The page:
Alm.
, Sven BaelterBaelter, Sven (1713-1760).
Swedish. Clergyman. Cathedral dean of
Växjö. Travelled in Russia.
Correspondent of Linnaeus.
, and all his friends and supporters. P.S. 1 Linnaeus has complained of Peter CollinsonCollinson, Peter (1694-1768).
British. Merchant and amateur naturalist
in London, corresponded with many
scientists. Correspondent of Linnaeus.
sending bad seeds of Collinsonia. Kalm advises Linnaeus to read Miller’s Dictionary [Kalm refers presumably to the second edition of The Gardener’s Dictionary Miller, Philip The Gardener's
Dictionary
2nd edition (London,
1741).
, published in eight editions with several additions and abridgements in Miller’s lifetime; the third edition was published in 1748, The Gardeners DictionaryMiller, Philip The Gardeners
Dictionary : Containing the methods of
cultivating and improving the kitchen,
fruit, and flower-garden, as also the
physic-garden, wilderness, conservatory,
and vineyard. In which likewise are
included the practical parts of
husbandry; and the method of making and
preserving wines, according to the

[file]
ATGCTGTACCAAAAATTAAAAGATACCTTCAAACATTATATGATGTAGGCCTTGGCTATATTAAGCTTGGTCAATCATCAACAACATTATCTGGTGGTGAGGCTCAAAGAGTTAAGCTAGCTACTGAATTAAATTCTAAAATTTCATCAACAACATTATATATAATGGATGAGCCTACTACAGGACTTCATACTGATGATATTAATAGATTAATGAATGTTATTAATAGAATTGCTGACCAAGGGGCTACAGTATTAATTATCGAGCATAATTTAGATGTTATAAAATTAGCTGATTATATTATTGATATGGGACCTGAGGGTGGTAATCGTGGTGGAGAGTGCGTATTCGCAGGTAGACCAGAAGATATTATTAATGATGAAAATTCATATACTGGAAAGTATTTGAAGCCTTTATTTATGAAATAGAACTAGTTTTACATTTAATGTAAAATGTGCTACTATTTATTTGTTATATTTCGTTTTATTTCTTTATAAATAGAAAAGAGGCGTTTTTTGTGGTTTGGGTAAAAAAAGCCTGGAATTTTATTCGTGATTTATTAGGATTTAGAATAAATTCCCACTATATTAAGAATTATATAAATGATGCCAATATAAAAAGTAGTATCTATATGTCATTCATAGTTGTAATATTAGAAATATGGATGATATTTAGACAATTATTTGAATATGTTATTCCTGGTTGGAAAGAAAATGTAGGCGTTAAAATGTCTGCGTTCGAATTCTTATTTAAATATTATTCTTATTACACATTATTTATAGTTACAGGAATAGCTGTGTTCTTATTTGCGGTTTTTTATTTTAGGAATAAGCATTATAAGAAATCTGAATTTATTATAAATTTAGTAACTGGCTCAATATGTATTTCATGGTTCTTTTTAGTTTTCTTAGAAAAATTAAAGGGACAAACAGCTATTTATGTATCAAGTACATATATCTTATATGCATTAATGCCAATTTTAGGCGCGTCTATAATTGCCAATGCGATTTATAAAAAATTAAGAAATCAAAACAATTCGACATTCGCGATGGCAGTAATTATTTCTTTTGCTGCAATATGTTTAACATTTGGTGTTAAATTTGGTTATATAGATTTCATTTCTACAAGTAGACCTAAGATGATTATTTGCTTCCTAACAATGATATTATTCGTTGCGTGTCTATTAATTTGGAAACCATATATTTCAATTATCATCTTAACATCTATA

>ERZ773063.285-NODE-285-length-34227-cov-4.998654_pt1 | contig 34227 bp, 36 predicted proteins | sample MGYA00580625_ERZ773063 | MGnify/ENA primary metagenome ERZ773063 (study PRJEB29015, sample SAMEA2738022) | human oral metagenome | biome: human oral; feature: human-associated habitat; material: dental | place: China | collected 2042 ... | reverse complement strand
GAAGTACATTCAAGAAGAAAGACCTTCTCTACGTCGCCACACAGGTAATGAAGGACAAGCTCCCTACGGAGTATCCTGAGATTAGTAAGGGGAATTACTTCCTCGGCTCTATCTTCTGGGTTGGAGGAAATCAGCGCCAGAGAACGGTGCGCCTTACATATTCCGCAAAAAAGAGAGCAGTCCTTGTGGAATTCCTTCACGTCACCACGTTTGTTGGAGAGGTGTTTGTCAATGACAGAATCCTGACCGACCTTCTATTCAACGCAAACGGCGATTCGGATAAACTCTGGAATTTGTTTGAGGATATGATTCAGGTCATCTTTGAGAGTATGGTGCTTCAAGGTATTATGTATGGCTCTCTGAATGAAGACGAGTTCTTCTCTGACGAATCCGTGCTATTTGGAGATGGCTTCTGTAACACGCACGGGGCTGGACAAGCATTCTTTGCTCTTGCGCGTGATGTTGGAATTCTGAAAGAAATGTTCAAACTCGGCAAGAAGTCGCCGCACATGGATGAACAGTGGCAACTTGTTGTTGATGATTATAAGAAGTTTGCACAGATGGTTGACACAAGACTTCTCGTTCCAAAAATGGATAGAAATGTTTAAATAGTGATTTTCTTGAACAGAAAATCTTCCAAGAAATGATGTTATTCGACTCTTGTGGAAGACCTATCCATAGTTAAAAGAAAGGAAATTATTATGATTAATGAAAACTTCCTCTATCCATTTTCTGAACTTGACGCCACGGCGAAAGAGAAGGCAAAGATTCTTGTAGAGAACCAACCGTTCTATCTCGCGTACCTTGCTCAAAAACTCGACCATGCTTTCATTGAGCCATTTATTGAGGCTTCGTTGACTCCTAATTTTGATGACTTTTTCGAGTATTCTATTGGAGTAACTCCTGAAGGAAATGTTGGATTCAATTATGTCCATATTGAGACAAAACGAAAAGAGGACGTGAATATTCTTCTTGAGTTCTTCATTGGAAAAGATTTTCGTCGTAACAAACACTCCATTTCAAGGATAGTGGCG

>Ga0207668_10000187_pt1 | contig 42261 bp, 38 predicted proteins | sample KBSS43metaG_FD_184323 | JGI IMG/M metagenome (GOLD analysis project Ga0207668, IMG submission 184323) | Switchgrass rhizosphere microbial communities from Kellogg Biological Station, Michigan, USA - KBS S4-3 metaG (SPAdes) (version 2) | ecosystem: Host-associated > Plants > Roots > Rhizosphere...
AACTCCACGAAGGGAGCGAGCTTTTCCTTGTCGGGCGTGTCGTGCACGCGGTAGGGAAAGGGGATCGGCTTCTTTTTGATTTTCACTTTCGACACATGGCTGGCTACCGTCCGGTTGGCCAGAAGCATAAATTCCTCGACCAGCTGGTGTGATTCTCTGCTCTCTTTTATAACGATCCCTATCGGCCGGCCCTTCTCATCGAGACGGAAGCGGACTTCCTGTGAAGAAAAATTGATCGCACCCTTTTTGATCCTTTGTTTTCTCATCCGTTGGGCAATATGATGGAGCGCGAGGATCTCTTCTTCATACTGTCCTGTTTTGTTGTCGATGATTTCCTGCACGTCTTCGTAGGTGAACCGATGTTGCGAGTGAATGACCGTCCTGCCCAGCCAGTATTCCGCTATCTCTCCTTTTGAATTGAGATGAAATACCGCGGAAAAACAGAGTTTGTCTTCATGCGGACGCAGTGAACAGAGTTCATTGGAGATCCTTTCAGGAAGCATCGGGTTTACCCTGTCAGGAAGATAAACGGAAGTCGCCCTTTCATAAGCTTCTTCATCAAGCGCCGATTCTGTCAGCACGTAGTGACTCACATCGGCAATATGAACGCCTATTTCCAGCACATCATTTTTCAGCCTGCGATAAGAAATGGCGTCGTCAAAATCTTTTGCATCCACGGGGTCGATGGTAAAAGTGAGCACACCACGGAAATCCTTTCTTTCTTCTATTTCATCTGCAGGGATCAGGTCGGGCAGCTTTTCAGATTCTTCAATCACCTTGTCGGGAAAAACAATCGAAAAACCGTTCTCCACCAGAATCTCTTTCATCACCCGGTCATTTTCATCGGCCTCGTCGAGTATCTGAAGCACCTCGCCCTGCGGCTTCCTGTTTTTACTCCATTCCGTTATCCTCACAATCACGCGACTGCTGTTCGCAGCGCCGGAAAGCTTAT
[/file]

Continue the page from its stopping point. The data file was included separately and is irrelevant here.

practice of foreign vignerons. Abridged
from the two volumes in folio, by the
author, Philip Miller, F.R.S. gardener
to the Worshipful Company of
Apothecaries, at their botanic garden,
in Chelsea. In three volumes
(Lonon,
1748).
] under the title of Collinsonia. Kalm sends all kinds of seeds to Linnaeus; some of them may not be new to Linnaeus but some were sent to Miller last autumn from America. Many of them have been collected by Kalm in Warner’s garden. Warner and Miller are close friends. Warner will introduce Kalm to Miller. Therefore, Kalm intends to find quarters near the Chelsea Physic Garden so he can visit him often. P.S. 2 Kalm encloses letters to his friends in Finland and asks Linnaeus to forward them. He will write to Linnaeus when the departure for America is imminent. Nobody knows where John MitchellMitchell, John (1711-1768).
British/American. Physician and
botanist. Born in Virginia. After
studies in medicine at the University of
Edinburgh he returned to Virginia as a
physician, but left America for London
in 1746. Famous for his map of eastern
North-America, known as the Mitchell
Map, first published in 1755.
Correspondent of Linnaeus.
lives.

upMANUSCRIPTS

a. original holograph (LS, VIII, 16-17). [1] [2] [3]

upEDITIONS

1. Bref och skrifvelser (1922), vol. I:8, p. 21-25   p.21  p.22  p.23  p.24  p.25.
2. "Richard Warner as viewed by Kalm" (1924), p. 248-249 .